A growing need for water in the Dallas Metroplex may end up costing some East Texans their homes and businesses.
If approved by the state, the Marvin Nichols reservoir and dam will be built off the Sulphur River, between Mt. Pleasant and Clarksville. Water from the dam would then be sent to Dallas through underground pipelines. For some business leaders, the project means economic growth. For others, it means their family farms and their means of survival will be destroyed.
Max and Shirley Shumake are the sixth generation in their family to live and raise cattle by the river. But if the Marvin Nichols reservoir is approved, they'll lose 797 acres of land.
"They're destroying our property, the wildlife, the fishing and our way of making a living," said Shirley Monday afternoon.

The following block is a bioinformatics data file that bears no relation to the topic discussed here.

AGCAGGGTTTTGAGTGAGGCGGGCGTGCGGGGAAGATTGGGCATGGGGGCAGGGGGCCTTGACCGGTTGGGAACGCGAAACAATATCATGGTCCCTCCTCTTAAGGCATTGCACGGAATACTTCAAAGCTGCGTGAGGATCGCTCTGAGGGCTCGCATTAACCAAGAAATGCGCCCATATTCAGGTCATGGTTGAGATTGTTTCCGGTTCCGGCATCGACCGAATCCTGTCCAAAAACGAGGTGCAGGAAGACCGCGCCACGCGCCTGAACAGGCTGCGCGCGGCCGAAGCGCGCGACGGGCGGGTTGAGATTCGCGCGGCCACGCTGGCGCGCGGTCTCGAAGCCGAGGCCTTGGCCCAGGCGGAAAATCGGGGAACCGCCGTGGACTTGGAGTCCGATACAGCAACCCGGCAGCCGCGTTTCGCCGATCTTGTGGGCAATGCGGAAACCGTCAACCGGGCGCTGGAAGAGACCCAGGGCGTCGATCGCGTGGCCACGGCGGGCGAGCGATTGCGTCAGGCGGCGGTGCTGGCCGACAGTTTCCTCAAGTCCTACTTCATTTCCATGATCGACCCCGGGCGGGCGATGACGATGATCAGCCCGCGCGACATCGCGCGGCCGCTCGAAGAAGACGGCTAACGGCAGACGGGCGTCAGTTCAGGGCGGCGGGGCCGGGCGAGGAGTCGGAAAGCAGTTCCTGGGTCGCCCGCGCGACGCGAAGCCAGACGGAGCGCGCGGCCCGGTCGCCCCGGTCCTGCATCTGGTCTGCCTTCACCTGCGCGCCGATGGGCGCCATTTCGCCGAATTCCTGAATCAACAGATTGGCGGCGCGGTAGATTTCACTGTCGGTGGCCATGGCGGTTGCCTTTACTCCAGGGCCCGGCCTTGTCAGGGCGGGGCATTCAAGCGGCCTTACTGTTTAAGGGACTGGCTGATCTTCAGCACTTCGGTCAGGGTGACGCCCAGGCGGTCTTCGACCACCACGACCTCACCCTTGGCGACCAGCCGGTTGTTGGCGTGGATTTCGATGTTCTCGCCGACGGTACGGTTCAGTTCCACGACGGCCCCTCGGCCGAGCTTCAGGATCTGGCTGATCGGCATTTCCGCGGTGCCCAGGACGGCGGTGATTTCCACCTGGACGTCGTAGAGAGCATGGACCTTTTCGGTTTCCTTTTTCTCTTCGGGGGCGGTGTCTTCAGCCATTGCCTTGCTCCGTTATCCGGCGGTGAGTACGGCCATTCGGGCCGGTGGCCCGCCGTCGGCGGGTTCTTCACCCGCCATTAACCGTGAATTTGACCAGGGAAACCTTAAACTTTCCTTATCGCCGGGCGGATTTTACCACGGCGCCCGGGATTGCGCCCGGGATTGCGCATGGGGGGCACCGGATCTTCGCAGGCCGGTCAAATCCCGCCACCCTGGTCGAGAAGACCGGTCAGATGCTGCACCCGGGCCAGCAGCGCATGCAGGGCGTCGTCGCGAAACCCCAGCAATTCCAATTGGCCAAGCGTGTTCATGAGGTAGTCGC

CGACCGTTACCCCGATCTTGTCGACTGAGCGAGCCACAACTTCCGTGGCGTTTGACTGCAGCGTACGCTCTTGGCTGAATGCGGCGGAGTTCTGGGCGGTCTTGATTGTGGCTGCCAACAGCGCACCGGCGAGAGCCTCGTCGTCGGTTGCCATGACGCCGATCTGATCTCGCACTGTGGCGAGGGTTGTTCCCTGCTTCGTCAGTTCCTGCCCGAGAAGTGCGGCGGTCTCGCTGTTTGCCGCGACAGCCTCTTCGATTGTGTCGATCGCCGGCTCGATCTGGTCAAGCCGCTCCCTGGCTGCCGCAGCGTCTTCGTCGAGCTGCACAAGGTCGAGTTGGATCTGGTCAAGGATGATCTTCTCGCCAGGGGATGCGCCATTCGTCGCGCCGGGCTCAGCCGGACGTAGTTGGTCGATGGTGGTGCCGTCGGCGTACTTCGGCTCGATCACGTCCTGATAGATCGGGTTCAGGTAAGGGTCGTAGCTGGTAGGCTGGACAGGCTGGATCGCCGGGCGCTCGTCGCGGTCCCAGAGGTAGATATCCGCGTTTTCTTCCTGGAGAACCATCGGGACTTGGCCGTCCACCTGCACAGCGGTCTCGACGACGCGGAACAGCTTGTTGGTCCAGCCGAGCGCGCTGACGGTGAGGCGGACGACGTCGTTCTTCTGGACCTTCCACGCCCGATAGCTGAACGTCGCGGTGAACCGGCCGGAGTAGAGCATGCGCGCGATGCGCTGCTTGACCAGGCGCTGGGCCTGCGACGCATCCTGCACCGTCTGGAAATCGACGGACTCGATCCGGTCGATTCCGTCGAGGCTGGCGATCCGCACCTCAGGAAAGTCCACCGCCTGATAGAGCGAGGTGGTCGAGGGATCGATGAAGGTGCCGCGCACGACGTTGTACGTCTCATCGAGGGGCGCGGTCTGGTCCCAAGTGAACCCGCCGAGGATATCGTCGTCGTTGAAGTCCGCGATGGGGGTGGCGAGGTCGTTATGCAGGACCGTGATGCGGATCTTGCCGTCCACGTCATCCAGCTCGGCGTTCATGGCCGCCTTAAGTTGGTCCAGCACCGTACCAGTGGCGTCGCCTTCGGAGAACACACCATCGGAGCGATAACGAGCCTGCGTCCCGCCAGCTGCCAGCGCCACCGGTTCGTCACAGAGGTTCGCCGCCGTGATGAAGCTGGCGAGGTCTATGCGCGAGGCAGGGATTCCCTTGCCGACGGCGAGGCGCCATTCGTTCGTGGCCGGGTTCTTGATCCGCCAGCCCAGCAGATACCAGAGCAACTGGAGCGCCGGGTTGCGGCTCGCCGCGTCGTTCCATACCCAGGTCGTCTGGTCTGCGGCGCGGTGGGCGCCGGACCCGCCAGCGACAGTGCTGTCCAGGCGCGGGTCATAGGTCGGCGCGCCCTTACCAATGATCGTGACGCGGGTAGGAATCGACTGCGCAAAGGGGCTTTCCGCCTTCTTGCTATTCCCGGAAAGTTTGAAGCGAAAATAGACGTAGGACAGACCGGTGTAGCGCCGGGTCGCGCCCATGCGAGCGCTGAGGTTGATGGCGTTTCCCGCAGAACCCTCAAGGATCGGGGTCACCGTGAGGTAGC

"We've lived here all of our lives," adds Max. "People from Dallas-Fort Worth and from all over the country come down here to hunt and fish. This land is part of our past. I guess our heritage would be the biggest thing they would take from us."
The Shumake's land along with 72,000 acres of farm land, timber wood and ranches would be gone. However, businesses in the area see the project as a potential boon for the local economy.
"Lakes here are already bringing people in at different times," says Shelton West, manager of a Mount Pleasant El Chico's. "They fish, they camp, and I really think this project would boost business for all the local restaurants."
Linda Norris who owns Kasseigh's Kollage, a store in Mt. Pleasant, says she sympathizes with everyone who could lose their property, but believes the project is about progress and moving the community forward.
If the lake is added, it's possible new housing developments and recreational businesses will move in nearby, says Mike Huddleston, president of the Sulphur River Basin Authority.